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Science Funding's Future

Congress is unlikely to reauthorize the America Competes Act this year

by David Pittman
September 20, 2010 | A version of this story appeared in Volume 88, Issue 38

Credit: Gail Porter/NIST
A chemist prepares samples to be analyzed in a lab at NIST, one of three federal science agencies that would benefit from extension of the America Competes Act, which expires on Sept. 30.
Credit: Gail Porter/NIST
A chemist prepares samples to be analyzed in a lab at NIST, one of three federal science agencies that would benefit from extension of the America Competes Act, which expires on Sept. 30.

Congress has little time left to extend the America Competes Act for an additional three years before the current law expires on Sept. 30. Originally passed in 2007, the law seeks to double over 10 years the research budgets of three federal science agencies: the National Science Foundation, the Department of Energy’s Office of Science, and the National Institute of Standards & Technology.

Legislation now in Congress to extend the law would create new research programs at the three agencies and reorganize some old ones. It would also increase support for science, technology, engineering, and mathematics (STEM) education. But the legislation’s timely passage is not ensured. Failure to extend the America Competes Act this year, however, is not expected to have immediate negative implications for science and technology funding, but supporters of the law say failing to invest in research today could leave a void in tomorrow’s science and technology development.

Lawmakers first passed the America Competes Act in response to the National Academy of Sciences’ study “Rising Above the Gathering Storm: Energizing and Employing America for a Brighter Economic Future.” The report struck a chord with many in Congress with its strong call for increased federal investment in research to keep the U.S. economically competitive for the long term in the international marketplace.

The House of Representatives passed legislation extending the expiring law by a vote of 262–150 on May 28, after twice falling short because of difficult amendments (C&EN, June 7, page 9). The House bill (H.R. 5116) authorizes the spending of $86 billion for the three agencies during the next five years. The Senate version of the bill (S. 3605) cleared the Senate Commerce, Science & Transportation Committee on July 22 and is now awaiting a vote by the full Senate.

Despite the limited time left in this year’s legislative session, staffers for key senators, including the chair of the Commerce, Science & Transportation Committee, tell C&EN that they are “optimistic” and “hopeful” that the reauthorization bill will pass before the end of the year.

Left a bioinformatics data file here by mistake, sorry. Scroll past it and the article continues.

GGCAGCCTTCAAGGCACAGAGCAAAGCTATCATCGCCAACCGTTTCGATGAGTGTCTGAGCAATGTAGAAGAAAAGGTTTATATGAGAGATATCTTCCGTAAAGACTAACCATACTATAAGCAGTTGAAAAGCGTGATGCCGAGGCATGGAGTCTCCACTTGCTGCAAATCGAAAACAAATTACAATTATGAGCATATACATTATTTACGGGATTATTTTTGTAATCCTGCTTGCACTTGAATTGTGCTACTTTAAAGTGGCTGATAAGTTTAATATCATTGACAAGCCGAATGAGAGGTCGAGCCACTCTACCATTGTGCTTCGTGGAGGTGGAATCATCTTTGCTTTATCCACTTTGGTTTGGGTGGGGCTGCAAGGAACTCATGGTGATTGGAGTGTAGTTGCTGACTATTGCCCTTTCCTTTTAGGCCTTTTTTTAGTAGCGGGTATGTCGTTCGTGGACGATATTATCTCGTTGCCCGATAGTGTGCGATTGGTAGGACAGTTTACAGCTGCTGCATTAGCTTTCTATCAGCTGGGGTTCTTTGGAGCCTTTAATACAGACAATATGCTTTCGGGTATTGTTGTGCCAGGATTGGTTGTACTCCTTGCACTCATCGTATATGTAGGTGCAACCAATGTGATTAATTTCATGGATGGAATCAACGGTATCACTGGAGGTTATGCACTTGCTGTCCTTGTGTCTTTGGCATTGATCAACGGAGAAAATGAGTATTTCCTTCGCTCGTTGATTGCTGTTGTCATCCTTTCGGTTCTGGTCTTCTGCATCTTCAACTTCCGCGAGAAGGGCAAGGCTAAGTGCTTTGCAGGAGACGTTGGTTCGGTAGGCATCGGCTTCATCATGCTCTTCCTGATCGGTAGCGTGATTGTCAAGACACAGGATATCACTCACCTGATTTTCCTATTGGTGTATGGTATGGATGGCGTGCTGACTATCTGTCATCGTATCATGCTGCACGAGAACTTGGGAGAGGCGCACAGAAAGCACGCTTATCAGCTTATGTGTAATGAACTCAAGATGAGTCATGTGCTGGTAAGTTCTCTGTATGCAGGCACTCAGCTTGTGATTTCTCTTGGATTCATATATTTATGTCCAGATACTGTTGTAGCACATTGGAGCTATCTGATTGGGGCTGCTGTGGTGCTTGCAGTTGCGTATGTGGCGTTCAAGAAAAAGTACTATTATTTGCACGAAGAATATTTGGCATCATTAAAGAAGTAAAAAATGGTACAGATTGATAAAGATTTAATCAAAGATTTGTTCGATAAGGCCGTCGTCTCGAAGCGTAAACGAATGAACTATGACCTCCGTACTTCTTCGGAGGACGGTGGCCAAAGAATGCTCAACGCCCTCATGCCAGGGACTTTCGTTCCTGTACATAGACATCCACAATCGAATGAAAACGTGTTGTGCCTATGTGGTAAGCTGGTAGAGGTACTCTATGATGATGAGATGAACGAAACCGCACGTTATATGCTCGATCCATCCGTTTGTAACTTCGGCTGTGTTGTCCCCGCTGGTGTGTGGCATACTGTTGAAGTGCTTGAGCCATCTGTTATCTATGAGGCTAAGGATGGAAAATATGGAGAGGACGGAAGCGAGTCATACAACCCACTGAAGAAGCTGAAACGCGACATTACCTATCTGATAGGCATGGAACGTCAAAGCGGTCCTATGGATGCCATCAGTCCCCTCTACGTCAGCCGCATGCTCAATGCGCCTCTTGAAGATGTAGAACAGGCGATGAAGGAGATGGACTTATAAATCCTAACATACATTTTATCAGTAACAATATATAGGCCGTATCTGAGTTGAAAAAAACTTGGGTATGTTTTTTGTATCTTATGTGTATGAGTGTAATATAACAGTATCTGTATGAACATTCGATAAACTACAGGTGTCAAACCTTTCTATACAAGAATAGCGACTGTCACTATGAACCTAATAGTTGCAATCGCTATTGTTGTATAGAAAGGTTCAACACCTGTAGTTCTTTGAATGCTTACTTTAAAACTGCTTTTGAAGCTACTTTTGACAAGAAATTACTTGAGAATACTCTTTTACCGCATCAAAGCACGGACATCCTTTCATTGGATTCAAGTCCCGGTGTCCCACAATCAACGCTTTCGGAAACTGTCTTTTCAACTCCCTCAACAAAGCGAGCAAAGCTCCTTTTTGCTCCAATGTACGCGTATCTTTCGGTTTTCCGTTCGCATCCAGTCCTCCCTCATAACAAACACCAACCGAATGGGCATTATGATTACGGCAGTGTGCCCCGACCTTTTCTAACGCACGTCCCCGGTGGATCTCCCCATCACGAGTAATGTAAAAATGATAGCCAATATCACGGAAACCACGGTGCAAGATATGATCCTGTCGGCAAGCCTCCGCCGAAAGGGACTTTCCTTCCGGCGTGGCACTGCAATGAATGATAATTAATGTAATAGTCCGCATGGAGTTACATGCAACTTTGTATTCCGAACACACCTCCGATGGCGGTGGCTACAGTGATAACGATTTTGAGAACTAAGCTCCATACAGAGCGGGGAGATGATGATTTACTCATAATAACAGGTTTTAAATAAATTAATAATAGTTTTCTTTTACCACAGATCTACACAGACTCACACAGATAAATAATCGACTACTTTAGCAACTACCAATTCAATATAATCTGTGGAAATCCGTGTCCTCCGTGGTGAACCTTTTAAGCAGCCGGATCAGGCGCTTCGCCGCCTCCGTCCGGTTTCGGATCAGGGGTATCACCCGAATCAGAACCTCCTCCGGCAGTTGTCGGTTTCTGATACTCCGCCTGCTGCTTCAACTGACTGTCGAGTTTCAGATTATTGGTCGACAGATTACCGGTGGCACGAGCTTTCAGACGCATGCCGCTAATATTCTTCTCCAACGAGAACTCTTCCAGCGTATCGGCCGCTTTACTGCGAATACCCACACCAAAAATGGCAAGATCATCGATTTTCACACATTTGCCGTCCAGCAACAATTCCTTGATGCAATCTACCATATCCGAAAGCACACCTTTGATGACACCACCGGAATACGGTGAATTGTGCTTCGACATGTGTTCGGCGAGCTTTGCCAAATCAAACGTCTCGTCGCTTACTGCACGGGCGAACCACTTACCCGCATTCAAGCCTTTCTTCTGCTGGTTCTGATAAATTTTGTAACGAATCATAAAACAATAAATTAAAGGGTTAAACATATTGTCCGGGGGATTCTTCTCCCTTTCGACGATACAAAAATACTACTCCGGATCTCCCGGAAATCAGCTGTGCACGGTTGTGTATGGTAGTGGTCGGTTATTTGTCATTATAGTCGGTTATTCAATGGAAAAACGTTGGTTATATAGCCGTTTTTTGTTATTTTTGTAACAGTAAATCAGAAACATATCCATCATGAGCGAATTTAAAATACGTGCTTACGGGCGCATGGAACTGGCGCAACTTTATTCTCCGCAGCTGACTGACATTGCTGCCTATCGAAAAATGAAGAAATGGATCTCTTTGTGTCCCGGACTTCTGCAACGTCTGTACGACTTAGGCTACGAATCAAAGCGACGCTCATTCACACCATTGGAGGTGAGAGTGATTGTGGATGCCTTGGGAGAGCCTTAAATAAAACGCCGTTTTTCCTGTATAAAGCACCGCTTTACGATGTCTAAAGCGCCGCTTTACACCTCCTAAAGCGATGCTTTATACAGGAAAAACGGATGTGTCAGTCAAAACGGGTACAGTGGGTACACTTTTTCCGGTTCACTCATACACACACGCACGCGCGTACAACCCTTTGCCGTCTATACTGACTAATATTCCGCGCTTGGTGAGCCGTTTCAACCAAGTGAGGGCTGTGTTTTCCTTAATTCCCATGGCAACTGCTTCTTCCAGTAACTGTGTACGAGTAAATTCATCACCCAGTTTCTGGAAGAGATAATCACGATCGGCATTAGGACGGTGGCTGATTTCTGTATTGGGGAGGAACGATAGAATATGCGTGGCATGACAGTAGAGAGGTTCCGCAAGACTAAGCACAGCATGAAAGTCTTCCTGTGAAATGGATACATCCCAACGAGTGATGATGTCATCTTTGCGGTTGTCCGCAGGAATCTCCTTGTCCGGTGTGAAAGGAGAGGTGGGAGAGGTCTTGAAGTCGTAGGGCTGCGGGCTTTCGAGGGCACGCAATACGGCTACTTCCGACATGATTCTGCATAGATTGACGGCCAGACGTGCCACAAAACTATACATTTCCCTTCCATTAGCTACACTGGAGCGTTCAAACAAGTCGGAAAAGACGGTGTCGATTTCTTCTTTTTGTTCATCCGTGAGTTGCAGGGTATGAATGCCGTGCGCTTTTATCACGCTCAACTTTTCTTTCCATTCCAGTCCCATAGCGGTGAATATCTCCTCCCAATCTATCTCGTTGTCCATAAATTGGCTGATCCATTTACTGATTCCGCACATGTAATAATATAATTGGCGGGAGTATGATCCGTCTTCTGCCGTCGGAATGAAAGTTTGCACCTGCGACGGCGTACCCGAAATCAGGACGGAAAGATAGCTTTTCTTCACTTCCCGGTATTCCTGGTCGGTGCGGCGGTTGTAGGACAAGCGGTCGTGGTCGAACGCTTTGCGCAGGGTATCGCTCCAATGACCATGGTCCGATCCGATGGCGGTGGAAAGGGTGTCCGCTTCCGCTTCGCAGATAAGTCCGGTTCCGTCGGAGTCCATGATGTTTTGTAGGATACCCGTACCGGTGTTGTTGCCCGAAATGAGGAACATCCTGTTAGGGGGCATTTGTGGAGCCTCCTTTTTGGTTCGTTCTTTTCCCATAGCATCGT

Others are not so confident. “Right now in the current spending environment, it’s a long shot to get it passed by the Senate this year,” says James Brown, assistant director for advocacy in the Office of Public Affairs at the American Chemical Society. ACS publishes C&EN.

“Science and technology have driven our economy for many years,” says Matthew A. Tarr, chair of the chemistry department at the University of New Orleans and chair of the Research Investment Action Network with the Council for Chemical Research. “Failure to invest in these areas, both in dollars and in human resource development, will substantially weaken our ability to compete internationally.”

Passing the legislation would also indicate that Congress is serious about scientific research. “Even in this year’s budget, the Administration has proposed significant increases for science in a budget that’s flat overall,” ACS’s Brown says. “That is a very serious expression of priorities. If the bill isn’t renewed, then gradually that strong, unified set of priorities will have less of an impact on the budgeting process.”

The legislation is not just about money. It includes provisions especially for the chemical enterprise that could die if the bill isn’t passed this year. For instance, H.R. 5116 calls for NSF to create a dedicated “Green Chemistry Basic Research Program.” This program would award competitive grants to support research on clean, safe, and economical alternatives to traditional chemical products and practices. Such a program, which ACS pushed hard for, currently doesn’t exist at NSF. Another provision would require NSF to establish a policy to use at least 5% of the agency’s research budget to fund high-risk, high-reward research proposals.